The party has never held fewer than two governorships in the South outside of the Civil War and Reconstruction
Campaigns for three southern state gubernatorial seats are well under way this cycle, with Kentucky holding its primary on May 16th, Mississippi doing so on August 8th, and Louisiana’s jungle primary to be conducted on October 14th.
Democrats are optimistic that Kentucky Governor Andy Beshear’s (pictured) popularity will carry him against whichever candidate emerges from the record Republican primary field, despite the state taking a strong turn toward the GOP over the last two decades.
However, the depleted Democratic bench in Louisiana (where Governor John Bel Edwards is term-limited) and Mississippi (where Republican Tate Reeves is seeking a second term) makes it more likely than not the GOP will carry these other two states without much difficulty.
Democrats are thus likely to begin 2024 with at most two gubernatorial seats in the South – North Carolina (for Roy Cooper’s last year of office) and possibly Kentucky.
[Note: The South is defined in this report as the 14-state region of Alabama, Arkansas, Florida, Georgia, Kentucky, Louisiana, Mississippi, North Carolina, Oklahoma, South Carolina, Tennessee, Texas, Virginia, and West Virginia. U.S. Census Southern-designated states of Delaware and Maryland are excluded and considered part of the Northeast].
If Democrats fall short of three seats come next January, it will mark the first time since mid-Reconstruction that the party has not held more than two gubernatorial seats in the South.
The first time Democrats dipped below four seats in the region following Reconstruction was in 2013 when the party controlled only Arkansas (Mike Beebe), Kentucky (Steve Beshear), and West Virginia (Earl Ray Tomblin).
The party added a fourth seat in 2014 after the election of Terry McAuliffe in Virginia but dropped back to three in 2015 when Republican Asa Hutchinson won Arkansas’ open-seat contest.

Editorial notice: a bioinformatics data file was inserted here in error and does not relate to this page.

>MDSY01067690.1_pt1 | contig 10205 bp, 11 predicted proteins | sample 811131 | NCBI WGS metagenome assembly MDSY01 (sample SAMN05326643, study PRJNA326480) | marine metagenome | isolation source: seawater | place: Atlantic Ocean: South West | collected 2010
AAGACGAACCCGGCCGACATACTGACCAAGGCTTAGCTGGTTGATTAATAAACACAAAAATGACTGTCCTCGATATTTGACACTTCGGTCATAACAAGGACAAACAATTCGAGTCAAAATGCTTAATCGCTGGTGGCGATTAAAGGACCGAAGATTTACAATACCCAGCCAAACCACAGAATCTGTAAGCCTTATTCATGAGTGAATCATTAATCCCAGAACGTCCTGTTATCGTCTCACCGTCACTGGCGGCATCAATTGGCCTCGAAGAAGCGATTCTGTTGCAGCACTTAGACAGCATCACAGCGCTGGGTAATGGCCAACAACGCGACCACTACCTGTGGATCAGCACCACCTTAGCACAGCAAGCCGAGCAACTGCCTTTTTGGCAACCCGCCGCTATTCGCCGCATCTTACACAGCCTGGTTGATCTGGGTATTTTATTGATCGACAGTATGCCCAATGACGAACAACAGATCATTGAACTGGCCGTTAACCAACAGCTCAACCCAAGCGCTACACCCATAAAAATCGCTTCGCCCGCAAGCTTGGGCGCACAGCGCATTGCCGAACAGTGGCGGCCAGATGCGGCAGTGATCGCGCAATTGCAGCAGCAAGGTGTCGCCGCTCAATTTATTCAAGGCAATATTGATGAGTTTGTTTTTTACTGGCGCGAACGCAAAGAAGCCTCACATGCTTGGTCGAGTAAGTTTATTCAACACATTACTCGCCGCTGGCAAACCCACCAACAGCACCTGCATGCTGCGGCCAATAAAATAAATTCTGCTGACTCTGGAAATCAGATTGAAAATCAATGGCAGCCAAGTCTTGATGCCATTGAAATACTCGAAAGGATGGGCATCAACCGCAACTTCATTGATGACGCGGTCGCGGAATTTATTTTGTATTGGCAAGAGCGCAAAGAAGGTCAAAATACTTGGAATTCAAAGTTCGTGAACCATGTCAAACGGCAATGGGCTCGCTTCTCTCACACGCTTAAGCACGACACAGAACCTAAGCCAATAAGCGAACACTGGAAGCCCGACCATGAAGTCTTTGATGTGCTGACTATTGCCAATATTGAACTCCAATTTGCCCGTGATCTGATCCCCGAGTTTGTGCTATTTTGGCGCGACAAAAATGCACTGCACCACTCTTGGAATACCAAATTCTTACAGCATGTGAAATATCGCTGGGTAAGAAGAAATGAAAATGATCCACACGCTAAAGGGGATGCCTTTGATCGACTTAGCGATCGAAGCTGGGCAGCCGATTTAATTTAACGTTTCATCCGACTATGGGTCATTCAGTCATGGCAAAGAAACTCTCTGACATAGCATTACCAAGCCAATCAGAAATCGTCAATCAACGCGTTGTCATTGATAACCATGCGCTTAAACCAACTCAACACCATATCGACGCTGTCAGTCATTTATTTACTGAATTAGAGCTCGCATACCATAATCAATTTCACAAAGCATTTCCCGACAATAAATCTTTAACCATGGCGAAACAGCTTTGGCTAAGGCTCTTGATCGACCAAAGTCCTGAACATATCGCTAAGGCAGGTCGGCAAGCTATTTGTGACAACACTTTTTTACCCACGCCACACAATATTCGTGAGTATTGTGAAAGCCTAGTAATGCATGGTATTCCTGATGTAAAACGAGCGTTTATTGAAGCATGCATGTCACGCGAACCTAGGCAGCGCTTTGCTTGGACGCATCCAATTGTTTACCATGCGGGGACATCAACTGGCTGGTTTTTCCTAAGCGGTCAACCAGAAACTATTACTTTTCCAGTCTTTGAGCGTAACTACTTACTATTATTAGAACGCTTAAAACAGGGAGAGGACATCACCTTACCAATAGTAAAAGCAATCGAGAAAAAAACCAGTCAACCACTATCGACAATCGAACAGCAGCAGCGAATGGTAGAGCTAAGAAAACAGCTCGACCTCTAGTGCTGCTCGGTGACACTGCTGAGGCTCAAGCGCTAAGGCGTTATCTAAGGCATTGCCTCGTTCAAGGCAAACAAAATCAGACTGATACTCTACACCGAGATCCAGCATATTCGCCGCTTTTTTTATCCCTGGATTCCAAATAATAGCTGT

Democrats remained at three seats in 2016 after losing Kentucky’s open seat to Matt Bevin but picked up Louisiana with Bel Edwards.
In 2017, the Democratic tally rose again to four seats with Cooper’s election in North Carolina, but newly minted West Virginia Governor Jim Justice switched parties in August of that year bringing the number back down to three.
It remained at three until 2020 with Andy Beshear’s win adding a fourth state, but again dropped back to three in 2022 after Republican Glenn Youngkin won Virginia.
Between 1877 and 1968, Democrats controlled at least 10 southern governorships, holding an average of 92.4 percent of the seats each year during this 90+ year period.
From 1969 through 1994 – the last year the number of Democratic governorships in the South was in double-digits – the party held 72.1 percent of gubernatorial seats. Democrats controlled 11 states going into the 1994 midterms: Alabama, Arkansas, Florida, Georgia, Kentucky, Louisiana, North Carolina, Oklahoma, Tennessee, Texas, and West Virginia.
Since the Republican Revolution, Democrats have held an average of only 35.1 percent of governorships in the region.
Aside from select years during the Civil War and Reconstruction, the Democratic Party has held at least two gubernatorial seats in the South since the founding of the party during Andrew Jackson’s presidency.
Losses in Louisiana and Kentucky in 2023 would thus set a new low water mark for Democrats in what continues to be an increasingly challenging region for the party.
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